Again, Annan hints that the UN may be the heart in the darkness, able to cast a unifying light throughout the world, bringing it under a single standard of living. His last statement here, that we "organize those institutions in a fair and democratic way, giving the poor and the weak some influence over the actions of the rich and the strong," speaks to a optimism about the potential of the UN and infallibility of democracy that I find a little too naive, since all democracies are doomed to eventually turn into dictatorships.

On the whole, I think that Annan's speech speaks not just to the United States, but to issues for many nations around the world at all levels of development. His ideas about the relationship between the the haves and the have-nots are applicable both at the macro and micro levels. Annan may have just nailed the five areas that world leaders need to pay attention.

Monday, December 11, 2006

Ho Ho Ho

Here is a story to spread that holiday cheer:

Mother Has 12-Year-Old Son Arrested for Opening Christmas Gift Early
By Monica Chen · The Herald - Updated 12/05/06

A mother convinced Rock Hill police to arrest her 12-year-old son after he unwrapped a Christmas present early.

The boy's great-grandmother had specifically told him not to open his Nintendo Game Boy Advance, which she had wrapped and placed beneath the Christmas tree, according to a police report.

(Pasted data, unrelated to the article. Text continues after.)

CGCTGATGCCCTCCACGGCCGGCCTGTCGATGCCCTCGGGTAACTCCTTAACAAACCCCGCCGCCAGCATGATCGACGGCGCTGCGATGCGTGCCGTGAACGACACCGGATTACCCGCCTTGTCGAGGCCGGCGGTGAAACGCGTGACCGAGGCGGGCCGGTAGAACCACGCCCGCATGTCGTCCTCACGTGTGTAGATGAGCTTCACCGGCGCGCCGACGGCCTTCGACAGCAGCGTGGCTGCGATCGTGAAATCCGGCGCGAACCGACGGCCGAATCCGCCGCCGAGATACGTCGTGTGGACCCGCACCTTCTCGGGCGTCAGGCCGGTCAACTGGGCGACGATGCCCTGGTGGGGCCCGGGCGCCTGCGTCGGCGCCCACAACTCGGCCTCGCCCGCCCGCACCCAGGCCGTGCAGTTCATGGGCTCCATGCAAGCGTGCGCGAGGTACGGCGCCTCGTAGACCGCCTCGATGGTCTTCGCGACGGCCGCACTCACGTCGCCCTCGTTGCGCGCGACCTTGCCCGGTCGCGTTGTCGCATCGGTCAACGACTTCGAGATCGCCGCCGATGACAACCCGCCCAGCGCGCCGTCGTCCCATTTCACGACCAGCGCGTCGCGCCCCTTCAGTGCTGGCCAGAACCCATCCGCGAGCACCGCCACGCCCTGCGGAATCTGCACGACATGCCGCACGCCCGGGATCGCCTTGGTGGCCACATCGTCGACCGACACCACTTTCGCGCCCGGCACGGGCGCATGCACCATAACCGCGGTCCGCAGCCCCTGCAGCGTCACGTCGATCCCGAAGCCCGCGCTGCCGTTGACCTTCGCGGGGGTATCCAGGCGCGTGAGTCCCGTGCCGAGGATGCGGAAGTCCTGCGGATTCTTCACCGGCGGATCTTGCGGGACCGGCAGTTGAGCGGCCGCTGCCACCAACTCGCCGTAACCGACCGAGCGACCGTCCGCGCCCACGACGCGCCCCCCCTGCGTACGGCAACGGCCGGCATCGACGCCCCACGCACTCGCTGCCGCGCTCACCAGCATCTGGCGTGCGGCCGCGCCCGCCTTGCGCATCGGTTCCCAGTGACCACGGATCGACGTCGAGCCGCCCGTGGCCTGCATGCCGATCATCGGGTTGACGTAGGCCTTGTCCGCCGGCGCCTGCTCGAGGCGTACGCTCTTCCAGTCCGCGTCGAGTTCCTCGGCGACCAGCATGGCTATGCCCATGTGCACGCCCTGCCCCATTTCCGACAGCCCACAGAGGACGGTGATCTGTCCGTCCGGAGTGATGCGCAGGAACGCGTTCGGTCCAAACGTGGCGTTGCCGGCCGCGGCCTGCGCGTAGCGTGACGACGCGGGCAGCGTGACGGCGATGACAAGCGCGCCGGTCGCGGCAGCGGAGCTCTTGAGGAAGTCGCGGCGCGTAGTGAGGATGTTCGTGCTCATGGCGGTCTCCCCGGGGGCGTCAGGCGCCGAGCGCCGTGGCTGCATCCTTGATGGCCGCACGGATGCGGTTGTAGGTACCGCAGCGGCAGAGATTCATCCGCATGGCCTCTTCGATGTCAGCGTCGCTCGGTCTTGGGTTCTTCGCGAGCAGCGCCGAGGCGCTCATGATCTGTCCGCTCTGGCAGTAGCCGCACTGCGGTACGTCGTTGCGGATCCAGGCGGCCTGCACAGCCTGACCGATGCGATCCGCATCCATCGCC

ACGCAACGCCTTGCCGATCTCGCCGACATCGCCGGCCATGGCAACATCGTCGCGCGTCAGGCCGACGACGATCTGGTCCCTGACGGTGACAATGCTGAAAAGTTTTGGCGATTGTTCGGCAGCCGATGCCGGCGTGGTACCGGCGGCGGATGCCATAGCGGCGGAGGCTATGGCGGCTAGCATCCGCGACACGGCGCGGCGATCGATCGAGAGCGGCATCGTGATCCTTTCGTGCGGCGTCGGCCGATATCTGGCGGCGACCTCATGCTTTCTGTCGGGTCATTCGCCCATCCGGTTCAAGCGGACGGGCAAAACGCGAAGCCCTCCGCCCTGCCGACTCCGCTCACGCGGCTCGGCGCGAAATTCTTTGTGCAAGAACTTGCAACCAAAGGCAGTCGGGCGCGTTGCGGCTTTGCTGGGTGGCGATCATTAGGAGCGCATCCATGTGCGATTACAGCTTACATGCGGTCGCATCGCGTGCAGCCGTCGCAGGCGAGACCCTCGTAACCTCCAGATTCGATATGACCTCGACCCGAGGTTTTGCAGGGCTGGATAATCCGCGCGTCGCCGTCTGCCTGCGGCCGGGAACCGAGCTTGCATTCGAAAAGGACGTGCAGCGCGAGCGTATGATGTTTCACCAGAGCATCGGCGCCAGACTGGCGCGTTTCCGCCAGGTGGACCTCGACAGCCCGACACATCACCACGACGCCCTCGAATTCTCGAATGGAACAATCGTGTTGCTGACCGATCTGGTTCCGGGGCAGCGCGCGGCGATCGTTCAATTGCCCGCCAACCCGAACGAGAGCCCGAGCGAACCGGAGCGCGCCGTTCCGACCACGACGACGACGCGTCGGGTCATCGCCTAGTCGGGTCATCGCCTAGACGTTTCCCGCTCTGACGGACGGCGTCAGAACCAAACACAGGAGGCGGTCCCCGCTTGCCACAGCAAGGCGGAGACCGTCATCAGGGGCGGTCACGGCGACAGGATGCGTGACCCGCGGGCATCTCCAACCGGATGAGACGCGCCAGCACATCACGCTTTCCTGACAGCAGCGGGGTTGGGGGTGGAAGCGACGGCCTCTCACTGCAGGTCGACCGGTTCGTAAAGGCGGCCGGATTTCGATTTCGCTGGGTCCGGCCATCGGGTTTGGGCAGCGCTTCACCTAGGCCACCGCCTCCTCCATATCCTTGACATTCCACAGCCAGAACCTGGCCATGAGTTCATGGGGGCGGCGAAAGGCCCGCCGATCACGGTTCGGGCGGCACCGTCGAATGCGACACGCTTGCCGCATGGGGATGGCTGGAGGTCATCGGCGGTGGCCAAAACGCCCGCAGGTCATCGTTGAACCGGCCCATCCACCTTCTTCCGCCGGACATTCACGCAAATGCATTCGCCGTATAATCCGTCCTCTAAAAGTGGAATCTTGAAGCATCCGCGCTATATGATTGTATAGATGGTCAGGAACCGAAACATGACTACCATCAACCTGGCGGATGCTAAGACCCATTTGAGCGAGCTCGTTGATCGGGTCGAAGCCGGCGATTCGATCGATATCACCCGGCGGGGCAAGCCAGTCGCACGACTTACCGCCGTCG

But on Sunday morning, she found the box of the popular handheld game console unwrapped and opened. When the boy's 27-year-old mother heard about the opened gift, she called police.

"He took it without permission. He wanted it. He just took it," said the 63-year-old great-grandmother.

Both the great-grandmother and the mother asked the boy on Sunday where the present was. The boy replied he didn't know.

When the mother threatened to call the police, the boy went into his room and got the Game Boy, the report stated. She called the police anyway.

Two Rock Hill police officers responded to the home and charged the boy with petty larceny. He was charged as a juvenile and released the same day, said police spokesman Lt. Jerry Waldrop, who added the boy was never held at the jail.

"We wouldn't hold a 12-year-old," he said.